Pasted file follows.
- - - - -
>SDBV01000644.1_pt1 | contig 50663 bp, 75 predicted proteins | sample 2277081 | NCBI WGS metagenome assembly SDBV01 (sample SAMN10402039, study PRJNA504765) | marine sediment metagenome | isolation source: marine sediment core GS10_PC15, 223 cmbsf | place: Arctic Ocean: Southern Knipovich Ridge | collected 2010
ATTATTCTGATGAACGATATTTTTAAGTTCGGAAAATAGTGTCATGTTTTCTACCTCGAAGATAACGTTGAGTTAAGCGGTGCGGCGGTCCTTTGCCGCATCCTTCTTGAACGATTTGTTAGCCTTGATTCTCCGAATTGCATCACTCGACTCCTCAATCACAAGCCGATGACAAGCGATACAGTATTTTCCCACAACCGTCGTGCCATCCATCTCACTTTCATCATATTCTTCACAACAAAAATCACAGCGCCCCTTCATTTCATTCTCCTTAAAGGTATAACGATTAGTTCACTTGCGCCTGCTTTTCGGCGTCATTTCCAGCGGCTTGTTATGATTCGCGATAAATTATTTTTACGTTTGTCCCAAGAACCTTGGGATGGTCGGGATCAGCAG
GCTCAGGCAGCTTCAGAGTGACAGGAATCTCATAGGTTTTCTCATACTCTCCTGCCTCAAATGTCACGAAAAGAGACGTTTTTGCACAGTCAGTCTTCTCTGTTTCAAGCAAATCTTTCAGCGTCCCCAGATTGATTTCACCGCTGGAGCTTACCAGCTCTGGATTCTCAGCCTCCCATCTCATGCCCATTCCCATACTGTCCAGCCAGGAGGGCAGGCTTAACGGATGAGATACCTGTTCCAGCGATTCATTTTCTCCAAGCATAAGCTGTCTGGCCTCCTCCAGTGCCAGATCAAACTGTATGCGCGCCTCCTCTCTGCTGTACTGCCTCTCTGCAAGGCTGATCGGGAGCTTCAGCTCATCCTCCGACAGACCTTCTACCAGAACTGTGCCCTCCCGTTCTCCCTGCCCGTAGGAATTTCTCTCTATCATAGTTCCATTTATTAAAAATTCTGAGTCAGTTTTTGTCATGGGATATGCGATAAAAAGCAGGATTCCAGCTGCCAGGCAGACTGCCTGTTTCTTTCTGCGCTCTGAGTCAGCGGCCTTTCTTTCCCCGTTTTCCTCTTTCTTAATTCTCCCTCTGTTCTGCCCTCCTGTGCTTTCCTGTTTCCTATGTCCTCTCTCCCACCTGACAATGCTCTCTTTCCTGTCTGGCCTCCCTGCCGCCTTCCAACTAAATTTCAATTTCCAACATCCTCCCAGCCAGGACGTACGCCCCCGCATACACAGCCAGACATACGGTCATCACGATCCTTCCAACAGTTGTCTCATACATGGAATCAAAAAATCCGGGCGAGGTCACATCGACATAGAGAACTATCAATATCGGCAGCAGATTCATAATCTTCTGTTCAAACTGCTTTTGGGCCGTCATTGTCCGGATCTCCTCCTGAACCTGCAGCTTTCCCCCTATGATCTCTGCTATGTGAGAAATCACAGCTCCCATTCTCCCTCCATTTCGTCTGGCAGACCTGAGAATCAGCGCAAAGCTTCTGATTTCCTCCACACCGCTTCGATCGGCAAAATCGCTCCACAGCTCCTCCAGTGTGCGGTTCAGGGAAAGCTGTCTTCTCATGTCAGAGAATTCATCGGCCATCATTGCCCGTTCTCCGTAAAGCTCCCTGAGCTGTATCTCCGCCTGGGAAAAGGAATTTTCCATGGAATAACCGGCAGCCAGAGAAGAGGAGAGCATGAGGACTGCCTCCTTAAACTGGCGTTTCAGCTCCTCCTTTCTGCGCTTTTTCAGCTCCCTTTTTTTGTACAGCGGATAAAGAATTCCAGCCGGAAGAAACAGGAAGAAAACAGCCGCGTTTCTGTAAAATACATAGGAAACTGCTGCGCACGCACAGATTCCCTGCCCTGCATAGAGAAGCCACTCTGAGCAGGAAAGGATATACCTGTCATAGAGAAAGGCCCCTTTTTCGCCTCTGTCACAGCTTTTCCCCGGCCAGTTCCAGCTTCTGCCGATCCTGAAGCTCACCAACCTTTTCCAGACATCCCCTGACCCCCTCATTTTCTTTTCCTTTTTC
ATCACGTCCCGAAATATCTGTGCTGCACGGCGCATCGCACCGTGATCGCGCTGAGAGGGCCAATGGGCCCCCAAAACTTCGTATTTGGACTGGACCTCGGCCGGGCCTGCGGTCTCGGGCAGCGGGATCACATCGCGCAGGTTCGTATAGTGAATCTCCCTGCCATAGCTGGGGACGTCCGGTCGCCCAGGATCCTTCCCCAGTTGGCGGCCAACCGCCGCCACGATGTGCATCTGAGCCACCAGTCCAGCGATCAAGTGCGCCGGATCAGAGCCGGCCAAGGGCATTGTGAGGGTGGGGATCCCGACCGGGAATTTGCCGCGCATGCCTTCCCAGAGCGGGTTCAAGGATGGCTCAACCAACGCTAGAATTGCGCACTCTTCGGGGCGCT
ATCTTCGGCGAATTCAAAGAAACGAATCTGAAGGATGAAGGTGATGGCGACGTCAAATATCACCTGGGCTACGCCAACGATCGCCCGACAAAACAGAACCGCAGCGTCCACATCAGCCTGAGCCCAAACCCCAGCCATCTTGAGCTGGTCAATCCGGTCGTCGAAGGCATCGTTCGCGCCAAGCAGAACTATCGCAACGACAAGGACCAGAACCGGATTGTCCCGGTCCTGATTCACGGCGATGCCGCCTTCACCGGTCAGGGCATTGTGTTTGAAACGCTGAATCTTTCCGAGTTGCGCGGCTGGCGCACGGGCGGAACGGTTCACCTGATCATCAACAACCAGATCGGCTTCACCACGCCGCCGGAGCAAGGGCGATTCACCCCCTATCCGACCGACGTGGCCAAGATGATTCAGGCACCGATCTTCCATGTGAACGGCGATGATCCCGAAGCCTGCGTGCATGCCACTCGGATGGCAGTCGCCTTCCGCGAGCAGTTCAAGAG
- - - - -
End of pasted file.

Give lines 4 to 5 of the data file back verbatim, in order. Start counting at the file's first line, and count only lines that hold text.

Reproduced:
ATCACGTCCCGAAATATCTGTGCTGCACGGCGCATCGCACCGTGATCGCGCTGAGAGGGCCAATGGGCCCCCAAAACTTCGTATTTGGACTGGACCTCGGCCGGGCCTGCGGTCTCGGGCAGCGGGATCACATCGCGCAGGTTCGTATAGTGAATCTCCCTGCCATAGCTGGGGACGTCCGGTCGCCCAGGATCCTTCCCCAGTTGGCGGCCAACCGCCGCCACGATGTGCATCTGAGCCACCAGTCCAGCGATCAAGTGCGCCGGATCAGAGCCGGCCAAGGGCATTGTGAGGGTGGGGATCCCGACCGGGAATTTGCCGCGCATGCCTTCCCAGAGCGGGTTCAAGGATGGCTCAACCAACGCTAGAATTGCGCACTCTTCGGGGCGCT
ATCTTCGGCGAATTCAAAGAAACGAATCTGAAGGATGAAGGTGATGGCGACGTCAAATATCACCTGGGCTACGCCAACGATCGCCCGACAAAACAGAACCGCAGCGTCCACATCAGCCTGAGCCCAAACCCCAGCCATCTTGAGCTGGTCAATCCGGTCGTCGAAGGCATCGTTCGCGCCAAGCAGAACTATCGCAACGACAAGGACCAGAACCGGATTGTCCCGGTCCTGATTCACGGCGATGCCGCCTTCACCGGTCAGGGCATTGTGTTTGAAACGCTGAATCTTTCCGAGTTGCGCGGCTGGCGCACGGGCGGAACGGTTCACCTGATCATCAACAACCAGATCGGCTTCACCACGCCGCCGGAGCAAGGGCGATTCACCCCCTATCCGACCGACGTGGCCAAGATGATTCAGGCACCGATCTTCCATGTGAACGGCGATGATCCCGAAGCCTGCGTGCATGCCACTCGGATGGCAGTCGCCTTCCGCGAGCAGTTCAAGAG